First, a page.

CIRO outlines first steps in bulletin on priorities for FY2024
Having closed the transaction which saw the amalgamation of Canada’s two self-regulatory organizations effective January 1, 2023, the Canadian Investment Regulatory Organization (CIRO) is open for business and moving to promptly establish a coherent post-amalgamation workplan and vision. In June 2023, the new organization published its Fiscal Year 2024 Annual Priorities. CIRO is the Canadian national self-regulatory organization that oversees all investment dealers, mutual fund dealers, and trading activity on Canada’s debt and equity marketplaces. CIRO’s annual priorities expand upon and integrate the priorities held by its two legacy organizations: the Investment Industry Regulatory Organization of Canada (IIROC) and the Mutual Fund Dealers Association of Canada (MFDA).
In the context of post-amalgamation, CIRO’s priorities are centered around integrated compliance and enforcement that will allow CIRO to achieve its core mandate of investor protection and market integrity.
Overview of CIRO’s annual priorities
CIRO is focused on eight priorities:
- Determine mission, vision, values, and brand for CIRO, and develop three-year strategic plan.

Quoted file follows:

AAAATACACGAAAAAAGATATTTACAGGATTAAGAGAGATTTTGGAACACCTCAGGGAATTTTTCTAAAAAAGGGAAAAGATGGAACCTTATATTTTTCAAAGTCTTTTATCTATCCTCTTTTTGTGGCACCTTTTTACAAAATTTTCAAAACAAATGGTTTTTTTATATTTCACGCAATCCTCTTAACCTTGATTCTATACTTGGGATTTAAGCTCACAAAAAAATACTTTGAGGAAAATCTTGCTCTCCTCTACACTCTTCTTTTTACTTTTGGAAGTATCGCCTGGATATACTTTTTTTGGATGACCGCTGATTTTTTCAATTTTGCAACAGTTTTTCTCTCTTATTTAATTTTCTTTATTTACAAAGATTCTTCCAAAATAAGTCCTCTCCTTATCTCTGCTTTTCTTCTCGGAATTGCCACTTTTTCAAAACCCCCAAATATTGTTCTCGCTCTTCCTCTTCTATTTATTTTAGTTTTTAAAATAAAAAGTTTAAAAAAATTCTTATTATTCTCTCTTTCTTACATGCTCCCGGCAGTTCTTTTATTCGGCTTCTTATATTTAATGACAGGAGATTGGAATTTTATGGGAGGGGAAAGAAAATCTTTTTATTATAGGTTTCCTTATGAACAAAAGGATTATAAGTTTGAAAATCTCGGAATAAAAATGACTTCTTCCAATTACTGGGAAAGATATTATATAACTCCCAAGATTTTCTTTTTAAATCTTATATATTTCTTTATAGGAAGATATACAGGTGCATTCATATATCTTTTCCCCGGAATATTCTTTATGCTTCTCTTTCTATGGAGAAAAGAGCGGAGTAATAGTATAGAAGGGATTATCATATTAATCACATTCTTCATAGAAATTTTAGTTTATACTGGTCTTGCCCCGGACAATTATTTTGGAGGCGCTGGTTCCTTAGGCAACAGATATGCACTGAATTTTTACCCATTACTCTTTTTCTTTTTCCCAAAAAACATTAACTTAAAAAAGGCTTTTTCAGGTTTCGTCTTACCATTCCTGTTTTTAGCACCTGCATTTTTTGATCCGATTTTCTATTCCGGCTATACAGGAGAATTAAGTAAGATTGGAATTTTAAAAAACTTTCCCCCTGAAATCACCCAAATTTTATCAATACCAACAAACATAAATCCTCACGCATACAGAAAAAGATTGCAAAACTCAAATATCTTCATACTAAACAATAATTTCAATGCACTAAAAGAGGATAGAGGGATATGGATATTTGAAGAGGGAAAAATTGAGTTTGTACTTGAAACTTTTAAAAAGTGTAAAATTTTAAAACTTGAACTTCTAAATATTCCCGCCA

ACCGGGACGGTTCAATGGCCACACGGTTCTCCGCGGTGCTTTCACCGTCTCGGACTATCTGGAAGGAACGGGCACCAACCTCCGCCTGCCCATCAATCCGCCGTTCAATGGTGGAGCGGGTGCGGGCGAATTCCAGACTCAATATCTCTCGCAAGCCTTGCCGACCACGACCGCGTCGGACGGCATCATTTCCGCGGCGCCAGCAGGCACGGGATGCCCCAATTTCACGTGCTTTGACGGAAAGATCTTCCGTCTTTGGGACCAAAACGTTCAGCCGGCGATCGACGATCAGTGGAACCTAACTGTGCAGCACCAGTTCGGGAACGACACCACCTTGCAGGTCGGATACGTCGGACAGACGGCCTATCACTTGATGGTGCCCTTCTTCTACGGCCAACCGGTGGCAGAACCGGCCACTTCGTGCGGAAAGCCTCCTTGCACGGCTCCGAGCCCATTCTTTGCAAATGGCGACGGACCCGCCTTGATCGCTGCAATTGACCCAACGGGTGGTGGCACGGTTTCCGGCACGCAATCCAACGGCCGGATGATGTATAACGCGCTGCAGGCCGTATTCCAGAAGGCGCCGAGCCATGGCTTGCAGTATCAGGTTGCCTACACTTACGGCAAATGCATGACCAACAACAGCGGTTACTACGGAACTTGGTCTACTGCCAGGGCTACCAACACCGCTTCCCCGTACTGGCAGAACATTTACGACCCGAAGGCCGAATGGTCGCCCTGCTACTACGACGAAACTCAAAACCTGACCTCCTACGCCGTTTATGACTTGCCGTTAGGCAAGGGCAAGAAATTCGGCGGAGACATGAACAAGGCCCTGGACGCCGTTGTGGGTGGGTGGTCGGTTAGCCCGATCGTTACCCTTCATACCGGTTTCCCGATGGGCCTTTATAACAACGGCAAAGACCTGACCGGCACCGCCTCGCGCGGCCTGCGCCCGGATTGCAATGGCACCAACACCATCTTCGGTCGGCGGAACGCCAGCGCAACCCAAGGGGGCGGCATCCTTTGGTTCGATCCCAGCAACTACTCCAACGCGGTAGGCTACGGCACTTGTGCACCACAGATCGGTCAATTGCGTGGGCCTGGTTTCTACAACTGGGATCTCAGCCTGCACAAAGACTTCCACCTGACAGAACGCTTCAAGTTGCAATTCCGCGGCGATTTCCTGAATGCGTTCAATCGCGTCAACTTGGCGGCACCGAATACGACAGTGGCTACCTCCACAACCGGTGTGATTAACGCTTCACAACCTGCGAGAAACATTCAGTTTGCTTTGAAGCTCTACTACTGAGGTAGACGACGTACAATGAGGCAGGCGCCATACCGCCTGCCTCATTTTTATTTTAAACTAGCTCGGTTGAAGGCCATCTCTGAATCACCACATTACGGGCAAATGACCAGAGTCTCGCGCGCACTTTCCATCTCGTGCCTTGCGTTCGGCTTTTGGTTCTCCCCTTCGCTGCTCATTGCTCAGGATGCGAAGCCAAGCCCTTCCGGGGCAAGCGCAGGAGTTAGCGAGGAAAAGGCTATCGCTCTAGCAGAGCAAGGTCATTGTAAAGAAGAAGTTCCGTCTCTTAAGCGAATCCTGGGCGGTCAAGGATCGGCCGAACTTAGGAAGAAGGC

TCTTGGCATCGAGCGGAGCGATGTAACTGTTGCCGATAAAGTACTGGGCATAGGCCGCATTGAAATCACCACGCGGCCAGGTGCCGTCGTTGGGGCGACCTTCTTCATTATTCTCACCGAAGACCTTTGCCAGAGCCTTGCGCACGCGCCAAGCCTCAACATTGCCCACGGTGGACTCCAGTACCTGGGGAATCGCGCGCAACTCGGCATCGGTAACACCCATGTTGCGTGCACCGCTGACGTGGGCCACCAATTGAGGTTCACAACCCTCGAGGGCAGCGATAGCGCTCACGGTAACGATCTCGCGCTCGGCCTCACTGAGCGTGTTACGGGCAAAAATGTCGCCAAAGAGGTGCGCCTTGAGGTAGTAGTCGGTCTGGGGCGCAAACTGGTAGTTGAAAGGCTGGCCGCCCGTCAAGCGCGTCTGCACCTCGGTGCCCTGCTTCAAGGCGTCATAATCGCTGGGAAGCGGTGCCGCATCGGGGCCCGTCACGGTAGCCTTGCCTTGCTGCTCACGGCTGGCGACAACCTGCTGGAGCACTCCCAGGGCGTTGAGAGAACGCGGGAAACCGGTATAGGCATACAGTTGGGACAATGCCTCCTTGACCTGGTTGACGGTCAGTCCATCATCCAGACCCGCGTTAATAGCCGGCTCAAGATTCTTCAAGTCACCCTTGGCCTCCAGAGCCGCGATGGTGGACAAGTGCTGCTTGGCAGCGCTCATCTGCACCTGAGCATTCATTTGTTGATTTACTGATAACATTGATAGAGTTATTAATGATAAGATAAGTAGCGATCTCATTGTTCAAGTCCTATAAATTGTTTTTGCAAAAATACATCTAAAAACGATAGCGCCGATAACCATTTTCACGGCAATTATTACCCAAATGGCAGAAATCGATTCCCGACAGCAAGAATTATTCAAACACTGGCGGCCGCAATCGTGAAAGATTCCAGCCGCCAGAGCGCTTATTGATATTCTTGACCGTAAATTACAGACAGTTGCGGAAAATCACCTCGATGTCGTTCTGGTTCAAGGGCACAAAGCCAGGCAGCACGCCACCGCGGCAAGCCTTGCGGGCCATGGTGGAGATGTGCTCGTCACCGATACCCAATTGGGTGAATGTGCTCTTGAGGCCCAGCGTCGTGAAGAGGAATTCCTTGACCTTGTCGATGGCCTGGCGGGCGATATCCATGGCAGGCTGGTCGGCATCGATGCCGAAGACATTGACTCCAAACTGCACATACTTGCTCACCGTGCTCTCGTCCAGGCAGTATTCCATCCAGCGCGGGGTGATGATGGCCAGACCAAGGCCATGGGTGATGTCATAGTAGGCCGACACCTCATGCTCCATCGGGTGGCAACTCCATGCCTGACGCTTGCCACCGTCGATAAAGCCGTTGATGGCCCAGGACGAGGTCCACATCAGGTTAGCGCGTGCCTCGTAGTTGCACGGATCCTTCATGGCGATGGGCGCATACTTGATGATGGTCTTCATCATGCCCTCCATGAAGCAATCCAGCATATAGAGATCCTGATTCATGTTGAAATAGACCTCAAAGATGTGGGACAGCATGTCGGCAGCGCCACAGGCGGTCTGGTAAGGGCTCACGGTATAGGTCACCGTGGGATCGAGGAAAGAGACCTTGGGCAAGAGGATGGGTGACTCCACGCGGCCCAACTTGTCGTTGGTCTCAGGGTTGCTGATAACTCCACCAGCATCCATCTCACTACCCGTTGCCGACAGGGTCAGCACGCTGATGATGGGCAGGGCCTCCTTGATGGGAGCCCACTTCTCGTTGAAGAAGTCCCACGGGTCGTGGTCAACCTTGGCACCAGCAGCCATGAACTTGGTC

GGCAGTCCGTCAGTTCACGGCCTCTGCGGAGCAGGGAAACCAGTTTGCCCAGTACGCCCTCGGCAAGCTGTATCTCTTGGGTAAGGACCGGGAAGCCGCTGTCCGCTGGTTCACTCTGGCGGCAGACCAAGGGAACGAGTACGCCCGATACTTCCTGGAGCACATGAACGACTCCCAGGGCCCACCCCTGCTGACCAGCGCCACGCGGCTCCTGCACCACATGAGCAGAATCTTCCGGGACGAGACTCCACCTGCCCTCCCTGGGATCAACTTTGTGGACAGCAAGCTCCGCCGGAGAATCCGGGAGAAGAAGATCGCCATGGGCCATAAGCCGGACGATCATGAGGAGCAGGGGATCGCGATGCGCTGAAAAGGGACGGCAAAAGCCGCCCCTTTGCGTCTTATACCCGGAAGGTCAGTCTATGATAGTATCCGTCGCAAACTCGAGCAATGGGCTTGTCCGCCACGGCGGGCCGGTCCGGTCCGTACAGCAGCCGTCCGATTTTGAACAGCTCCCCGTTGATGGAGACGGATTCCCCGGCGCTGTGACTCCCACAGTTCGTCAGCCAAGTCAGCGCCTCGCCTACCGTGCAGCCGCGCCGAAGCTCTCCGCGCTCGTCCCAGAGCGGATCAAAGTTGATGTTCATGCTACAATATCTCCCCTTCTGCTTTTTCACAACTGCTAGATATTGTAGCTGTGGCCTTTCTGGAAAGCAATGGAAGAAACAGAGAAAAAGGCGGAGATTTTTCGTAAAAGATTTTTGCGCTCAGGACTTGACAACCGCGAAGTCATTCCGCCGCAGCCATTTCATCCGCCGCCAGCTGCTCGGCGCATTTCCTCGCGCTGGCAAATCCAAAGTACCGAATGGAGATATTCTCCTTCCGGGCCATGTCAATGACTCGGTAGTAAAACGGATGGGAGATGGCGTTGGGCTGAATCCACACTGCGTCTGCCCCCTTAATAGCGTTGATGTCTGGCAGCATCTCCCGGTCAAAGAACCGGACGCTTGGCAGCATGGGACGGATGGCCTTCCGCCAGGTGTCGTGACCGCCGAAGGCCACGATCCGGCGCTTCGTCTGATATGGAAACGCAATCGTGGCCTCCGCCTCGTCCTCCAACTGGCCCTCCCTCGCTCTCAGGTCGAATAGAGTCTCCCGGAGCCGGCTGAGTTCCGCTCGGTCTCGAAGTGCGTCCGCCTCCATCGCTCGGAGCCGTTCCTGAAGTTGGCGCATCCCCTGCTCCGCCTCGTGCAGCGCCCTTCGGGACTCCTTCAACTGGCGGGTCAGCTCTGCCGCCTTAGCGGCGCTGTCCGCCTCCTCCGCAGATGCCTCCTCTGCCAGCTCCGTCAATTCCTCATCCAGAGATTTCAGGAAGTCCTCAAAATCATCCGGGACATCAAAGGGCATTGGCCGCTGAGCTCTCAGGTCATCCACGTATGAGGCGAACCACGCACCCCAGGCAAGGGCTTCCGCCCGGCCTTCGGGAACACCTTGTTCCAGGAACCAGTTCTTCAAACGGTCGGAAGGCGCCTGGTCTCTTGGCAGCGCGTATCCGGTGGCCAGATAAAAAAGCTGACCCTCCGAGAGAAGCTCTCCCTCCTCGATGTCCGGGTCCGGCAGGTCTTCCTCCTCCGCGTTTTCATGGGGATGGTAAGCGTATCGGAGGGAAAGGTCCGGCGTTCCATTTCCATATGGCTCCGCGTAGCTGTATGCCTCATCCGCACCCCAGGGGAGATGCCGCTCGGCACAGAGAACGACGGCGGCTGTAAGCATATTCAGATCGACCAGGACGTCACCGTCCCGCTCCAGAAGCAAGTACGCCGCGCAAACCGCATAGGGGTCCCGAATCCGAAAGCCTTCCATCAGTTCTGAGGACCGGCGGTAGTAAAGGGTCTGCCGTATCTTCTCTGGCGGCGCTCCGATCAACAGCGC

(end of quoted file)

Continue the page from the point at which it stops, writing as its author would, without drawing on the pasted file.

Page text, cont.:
- Promote the investor perspective through the Office of the Investor and Investor Advisory Panel.
- Harmonize regulatory approach.
- Articulate the plan for an integrated fee model.
- Maintain an engaged, empowered, and unified staff.
- Continue to deliver on the regulatory mandate and support investors through industry and regulatory transformation.
- Strengthen stakeholder relationships.
- Demonstrate progress on the integration of corporate systems and processes.
Priority 3: Harmonize regulatory approach
One of CIRO’s 2024 priorities is to align investment dealer and mutual fund dealer compliance processes by aligning its approach with the Canadian Securities Administrators’ (CSA) for the second phase of Client Focused Reforms (CFR) compliance exams. The CFRs were introduced in 2021 to enhance registrant conduct obligations, including reforming the know your client, know your product, suitability and relationship disclosure information requirements. CIRO has not announced how it will align the investment dealer and mutual fund dealer compliance processes with CFRs, but it has identified compliance alignment as a key priority.